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04 2019: International Year of Indigenous Languages

posted Dec 28, 2018, 3:43 AM by Neil D'Souza   [ updated Jan 17, 2019, 6:51 PM ]
It is through language that we communicate with the world, define our identity, express our history and culture, learn, defend our human rights and participate in all aspects of society, to name but a few. Through language, people preserve their community’s history, customs and traditions, memory, unique modes of thinking, meaning and expression. They also use it to construct their future. Language is pivotal in the areas of human rights protection, good governance, peace building, reconciliation, and sustainable development.

A person’s right to use his or her chosen language is a prerequisite for freedom of thought, opinion and expression, access to education and information, employment, building inclusive societies, and other values enshrined in the Universal Declaration of Human Rights. Many of us take it for granted that we can conduct our lives in our home languages, without any constraints or prejudice. But this is not the case for every one.

Of the almost 7,000 existing languages, the majority have been created and are spoken by indigenous peoples who represent the greater part of the world’s cultural diversity. Yet, many of these languages are disappearing at an alarming rate, as the communities speaking them are confronted with assimilation, enforced relocation, educational disadvantage, poverty, illiteracy, migration and other forms of discrimination and human rights violations.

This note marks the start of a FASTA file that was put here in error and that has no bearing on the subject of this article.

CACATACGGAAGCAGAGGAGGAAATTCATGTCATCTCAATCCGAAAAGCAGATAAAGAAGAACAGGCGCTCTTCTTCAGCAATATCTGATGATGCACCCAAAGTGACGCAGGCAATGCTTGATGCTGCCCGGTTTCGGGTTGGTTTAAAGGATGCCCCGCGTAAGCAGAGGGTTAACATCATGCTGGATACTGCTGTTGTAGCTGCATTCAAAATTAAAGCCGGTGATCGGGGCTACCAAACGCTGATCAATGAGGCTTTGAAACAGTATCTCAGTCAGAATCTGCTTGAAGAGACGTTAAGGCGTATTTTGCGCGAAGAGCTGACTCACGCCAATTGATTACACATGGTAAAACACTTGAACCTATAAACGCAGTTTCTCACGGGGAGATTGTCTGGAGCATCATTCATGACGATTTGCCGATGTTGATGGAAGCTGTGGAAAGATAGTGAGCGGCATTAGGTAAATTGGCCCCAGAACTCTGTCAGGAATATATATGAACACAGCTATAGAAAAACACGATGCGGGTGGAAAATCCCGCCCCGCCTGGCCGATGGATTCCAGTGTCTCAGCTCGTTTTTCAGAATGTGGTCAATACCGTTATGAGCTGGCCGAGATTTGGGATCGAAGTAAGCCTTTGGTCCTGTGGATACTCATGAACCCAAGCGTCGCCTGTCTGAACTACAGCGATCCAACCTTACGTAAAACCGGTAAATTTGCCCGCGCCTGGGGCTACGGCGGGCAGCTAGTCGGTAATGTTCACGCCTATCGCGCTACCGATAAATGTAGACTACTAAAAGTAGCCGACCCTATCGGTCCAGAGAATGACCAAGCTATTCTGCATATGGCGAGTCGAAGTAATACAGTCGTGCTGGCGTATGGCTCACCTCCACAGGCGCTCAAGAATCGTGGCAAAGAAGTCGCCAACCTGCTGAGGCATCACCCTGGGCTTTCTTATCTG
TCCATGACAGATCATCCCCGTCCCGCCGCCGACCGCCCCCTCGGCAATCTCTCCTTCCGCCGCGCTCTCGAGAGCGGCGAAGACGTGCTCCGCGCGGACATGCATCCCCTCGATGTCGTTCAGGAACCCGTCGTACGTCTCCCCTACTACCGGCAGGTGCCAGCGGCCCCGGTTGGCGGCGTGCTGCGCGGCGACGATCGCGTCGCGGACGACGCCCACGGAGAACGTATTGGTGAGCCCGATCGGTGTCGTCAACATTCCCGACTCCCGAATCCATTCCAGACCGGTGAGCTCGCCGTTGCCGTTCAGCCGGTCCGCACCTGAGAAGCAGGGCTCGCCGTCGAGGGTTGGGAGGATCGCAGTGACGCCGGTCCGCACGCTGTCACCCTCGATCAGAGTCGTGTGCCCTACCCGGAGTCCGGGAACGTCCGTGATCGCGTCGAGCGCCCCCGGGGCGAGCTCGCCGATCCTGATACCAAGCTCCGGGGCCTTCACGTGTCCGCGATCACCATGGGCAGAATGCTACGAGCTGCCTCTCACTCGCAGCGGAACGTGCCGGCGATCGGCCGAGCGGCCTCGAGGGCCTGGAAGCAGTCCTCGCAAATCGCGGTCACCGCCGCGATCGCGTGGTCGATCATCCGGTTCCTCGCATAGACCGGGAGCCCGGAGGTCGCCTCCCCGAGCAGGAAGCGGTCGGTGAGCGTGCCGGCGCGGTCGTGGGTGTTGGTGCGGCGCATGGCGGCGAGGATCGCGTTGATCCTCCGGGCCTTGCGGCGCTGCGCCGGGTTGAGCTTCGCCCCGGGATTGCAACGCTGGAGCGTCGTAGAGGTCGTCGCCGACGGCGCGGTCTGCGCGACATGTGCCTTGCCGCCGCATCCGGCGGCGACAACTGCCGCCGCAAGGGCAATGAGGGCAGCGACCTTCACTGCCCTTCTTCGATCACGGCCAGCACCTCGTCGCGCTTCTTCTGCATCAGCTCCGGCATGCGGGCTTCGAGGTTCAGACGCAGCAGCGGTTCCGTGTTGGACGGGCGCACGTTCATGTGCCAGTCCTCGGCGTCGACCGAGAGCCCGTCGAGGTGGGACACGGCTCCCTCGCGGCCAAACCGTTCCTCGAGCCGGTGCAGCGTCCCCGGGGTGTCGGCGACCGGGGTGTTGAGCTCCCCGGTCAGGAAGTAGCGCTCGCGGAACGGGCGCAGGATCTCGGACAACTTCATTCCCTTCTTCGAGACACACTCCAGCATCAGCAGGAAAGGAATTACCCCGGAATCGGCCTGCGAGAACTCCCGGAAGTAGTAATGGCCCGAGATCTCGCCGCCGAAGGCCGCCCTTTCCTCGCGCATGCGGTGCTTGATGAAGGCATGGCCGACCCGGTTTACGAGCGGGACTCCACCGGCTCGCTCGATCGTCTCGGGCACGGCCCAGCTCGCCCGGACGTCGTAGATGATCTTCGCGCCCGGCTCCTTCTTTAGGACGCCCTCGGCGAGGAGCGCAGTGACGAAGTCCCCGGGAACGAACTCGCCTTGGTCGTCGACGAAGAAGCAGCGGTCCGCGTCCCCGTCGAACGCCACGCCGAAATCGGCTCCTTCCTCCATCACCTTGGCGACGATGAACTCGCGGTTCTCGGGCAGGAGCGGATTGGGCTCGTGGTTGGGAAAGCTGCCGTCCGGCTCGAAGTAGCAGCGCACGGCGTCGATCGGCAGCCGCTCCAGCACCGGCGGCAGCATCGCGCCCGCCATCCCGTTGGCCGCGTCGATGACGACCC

Given the complex systems of knowledge and culture developed and accumulated by these local languages over thousands of year, their disappearance would amount to losing a kind of cultural treasure. It would deprive us of the rich diversity they add to our world, and the ecological, economic and socio-cultural contribution they make.

More importantly, their loss would have a huge negative impact on the indigenous cultures concerned. It is for this reason and others that the United Nations chose to dedicate a whole year to indigenous languages, to encourage urgent action to preserve, revitalise and promote them.

1. Increasing understanding, reconciliation and international cooperation.
2. Creation of favourable conditions for knowledge-sharing and dissemination of good practices with regards to indigenous languages.
3. Integration of indigenous languages into standard setting.
4. Empowerment through capacity building.
5. Growth and development through elaboration of new knowledge.

Use of logos

Languages play an essential role in the daily lives of all people. Through language, people not only embed their history, traditions, memory, unique modes of thinking and expression, but more importantly, construct their future. Languages are pivotal in the areas of peace building, human rights enhancement, education, research, innovation, protection of the environment, and sustainable development. However, despite their value, languages, especial indigenous languages, are continuing to disappear at an alarming rate due to a variety of factors.

In response to the issue, the United Nations General Assembly adopted a resolution on ‘Rights of Indigenous Peoples’, proclaiming 2019 as the International Year of Indigenous Languages. The United Nations Educational, Scientific and Cultural Organization UNESCO) is the lead UN agency for the year.

Governments, intergovernmental organizations, and entities of civil society are encouraged to organise activities to support the International Year in accordance with the Action Plan proposed and to use the logo of the Year to promote its visibility. Registered partners can use the IY 2019 logo for their events, subject to approval. The logo is available in the six official United Nations languages.

Source: IYIL2019